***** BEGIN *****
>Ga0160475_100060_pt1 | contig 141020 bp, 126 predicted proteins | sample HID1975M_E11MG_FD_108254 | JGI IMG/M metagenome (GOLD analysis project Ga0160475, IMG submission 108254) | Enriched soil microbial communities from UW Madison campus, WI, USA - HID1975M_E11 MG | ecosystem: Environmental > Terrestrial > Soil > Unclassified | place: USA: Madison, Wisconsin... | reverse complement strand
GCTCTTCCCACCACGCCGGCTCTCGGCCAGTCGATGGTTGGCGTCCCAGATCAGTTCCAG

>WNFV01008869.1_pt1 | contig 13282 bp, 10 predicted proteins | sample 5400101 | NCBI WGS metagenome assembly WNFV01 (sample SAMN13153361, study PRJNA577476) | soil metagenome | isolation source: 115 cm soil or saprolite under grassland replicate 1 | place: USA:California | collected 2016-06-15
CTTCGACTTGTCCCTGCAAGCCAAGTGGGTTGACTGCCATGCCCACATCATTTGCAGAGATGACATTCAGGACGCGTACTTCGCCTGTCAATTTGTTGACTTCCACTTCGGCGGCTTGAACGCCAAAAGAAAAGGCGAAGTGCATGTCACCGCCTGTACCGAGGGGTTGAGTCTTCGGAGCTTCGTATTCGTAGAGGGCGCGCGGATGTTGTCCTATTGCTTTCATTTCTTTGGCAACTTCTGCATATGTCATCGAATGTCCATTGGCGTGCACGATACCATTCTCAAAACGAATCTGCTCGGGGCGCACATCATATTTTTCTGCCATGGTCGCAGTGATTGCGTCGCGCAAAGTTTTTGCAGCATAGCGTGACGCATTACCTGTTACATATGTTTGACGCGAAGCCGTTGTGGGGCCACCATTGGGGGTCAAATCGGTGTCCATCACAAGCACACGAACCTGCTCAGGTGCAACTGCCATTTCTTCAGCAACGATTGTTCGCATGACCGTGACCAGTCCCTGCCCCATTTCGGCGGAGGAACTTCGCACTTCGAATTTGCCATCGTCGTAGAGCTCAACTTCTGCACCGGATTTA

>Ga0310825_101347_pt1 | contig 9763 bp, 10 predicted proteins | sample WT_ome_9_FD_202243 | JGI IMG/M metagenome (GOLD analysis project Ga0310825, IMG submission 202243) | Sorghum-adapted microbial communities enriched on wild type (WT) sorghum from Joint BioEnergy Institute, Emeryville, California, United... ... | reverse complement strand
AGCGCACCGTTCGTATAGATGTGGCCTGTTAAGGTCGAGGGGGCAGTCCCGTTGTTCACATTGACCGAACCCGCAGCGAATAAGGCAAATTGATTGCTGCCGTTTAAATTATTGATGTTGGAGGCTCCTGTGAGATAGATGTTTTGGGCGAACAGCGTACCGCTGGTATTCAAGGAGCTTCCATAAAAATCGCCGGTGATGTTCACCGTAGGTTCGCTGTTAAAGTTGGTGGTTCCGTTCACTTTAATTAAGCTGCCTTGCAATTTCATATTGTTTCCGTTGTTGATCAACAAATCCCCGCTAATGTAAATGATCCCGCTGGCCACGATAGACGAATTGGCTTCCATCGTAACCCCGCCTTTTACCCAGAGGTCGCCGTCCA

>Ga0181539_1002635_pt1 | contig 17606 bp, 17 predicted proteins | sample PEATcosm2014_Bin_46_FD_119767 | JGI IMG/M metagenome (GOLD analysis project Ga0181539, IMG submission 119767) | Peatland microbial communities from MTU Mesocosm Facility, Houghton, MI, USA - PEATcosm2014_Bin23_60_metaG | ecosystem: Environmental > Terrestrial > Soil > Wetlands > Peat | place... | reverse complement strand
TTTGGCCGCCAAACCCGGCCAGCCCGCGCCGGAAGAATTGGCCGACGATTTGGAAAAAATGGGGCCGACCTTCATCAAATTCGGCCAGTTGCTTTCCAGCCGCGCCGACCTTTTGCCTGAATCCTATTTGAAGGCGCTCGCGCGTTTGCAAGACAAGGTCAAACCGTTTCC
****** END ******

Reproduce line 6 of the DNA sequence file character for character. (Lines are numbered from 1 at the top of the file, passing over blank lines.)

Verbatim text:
AGCGCACCGTTCGTATAGATGTGGCCTGTTAAGGTCGAGGGGGCAGTCCCGTTGTTCACATTGACCGAACCCGCAGCGAATAAGGCAAATTGATTGCTGCCGTTTAAATTATTGATGTTGGAGGCTCCTGTGAGATAGATGTTTTGGGCGAACAGCGTACCGCTGGTATTCAAGGAGCTTCCATAAAAATCGCCGGTGATGTTCACCGTAGGTTCGCTGTTAAAGTTGGTGGTTCCGTTCACTTTAATTAAGCTGCCTTGCAATTTCATATTGTTTCCGTTGTTGATCAACAAATCCCCGCTAATGTAAATGATCCCGCTGGCCACGATAGACGAATTGGCTTCCATCGTAACCCCGCCTTTTACCCAGAGGTCGCCGTCCA